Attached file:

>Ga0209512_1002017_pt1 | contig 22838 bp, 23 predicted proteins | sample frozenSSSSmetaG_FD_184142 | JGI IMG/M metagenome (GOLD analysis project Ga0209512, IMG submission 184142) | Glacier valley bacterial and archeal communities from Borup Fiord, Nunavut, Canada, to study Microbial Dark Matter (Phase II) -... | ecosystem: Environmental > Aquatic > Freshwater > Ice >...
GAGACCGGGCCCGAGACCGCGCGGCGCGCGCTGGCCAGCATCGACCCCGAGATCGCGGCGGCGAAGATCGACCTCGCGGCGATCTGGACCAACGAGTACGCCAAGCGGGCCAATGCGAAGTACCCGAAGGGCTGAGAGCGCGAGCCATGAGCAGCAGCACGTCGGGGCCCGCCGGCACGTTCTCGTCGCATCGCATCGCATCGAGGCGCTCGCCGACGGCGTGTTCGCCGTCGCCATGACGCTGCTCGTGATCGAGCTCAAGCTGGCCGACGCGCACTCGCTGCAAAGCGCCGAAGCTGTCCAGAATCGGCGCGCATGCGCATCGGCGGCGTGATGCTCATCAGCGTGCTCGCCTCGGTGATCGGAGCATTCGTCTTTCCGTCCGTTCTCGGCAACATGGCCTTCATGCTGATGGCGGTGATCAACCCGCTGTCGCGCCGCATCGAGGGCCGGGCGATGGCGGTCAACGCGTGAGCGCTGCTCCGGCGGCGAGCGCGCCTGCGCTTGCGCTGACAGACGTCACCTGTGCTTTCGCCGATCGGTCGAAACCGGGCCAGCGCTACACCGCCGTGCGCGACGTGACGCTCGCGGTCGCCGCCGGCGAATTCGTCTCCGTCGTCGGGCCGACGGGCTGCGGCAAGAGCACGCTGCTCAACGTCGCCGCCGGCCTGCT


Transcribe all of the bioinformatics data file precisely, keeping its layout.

>Ga0209512_1002017_pt1 | contig 22838 bp, 23 predicted proteins | sample frozenSSSSmetaG_FD_184142 | JGI IMG/M metagenome (GOLD analysis project Ga0209512, IMG submission 184142) | Glacier valley bacterial and archeal communities from Borup Fiord, Nunavut, Canada, to study Microbial Dark Matter (Phase II) -... | ecosystem: Environmental > Aquatic > Freshwater > Ice >...
GAGACCGGGCCCGAGACCGCGCGGCGCGCGCTGGCCAGCATCGACCCCGAGATCGCGGCGGCGAAGATCGACCTCGCGGCGATCTGGACCAACGAGTACGCCAAGCGGGCCAATGCGAAGTACCCGAAGGGCTGAGAGCGCGAGCCATGAGCAGCAGCACGTCGGGGCCCGCCGGCACGTTCTCGTCGCATCGCATCGCATCGAGGCGCTCGCCGACGGCGTGTTCGCCGTCGCCATGACGCTGCTCGTGATCGAGCTCAAGCTGGCCGACGCGCACTCGCTGCAAAGCGCCGAAGCTGTCCAGAATCGGCGCGCATGCGCATCGGCGGCGTGATGCTCATCAGCGTGCTCGCCTCGGTGATCGGAGCATTCGTCTTTCCGTCCGTTCTCGGCAACATGGCCTTCATGCTGATGGCGGTGATCAACCCGCTGTCGCGCCGCATCGAGGGCCGGGCGATGGCGGTCAACGCGTGAGCGCTGCTCCGGCGGCGAGCGCGCCTGCGCTTGCGCTGACAGACGTCACCTGTGCTTTCGCCGATCGGTCGAAACCGGGCCAGCGCTACACCGCCGTGCGCGACGTGACGCTCGCGGTCGCCGCCGGCGAATTCGTCTCCGTCGTCGGGCCGACGGGCTGCGGCAAGAGCACGCTGCTCAACGTCGCCGCCGGCCTGCT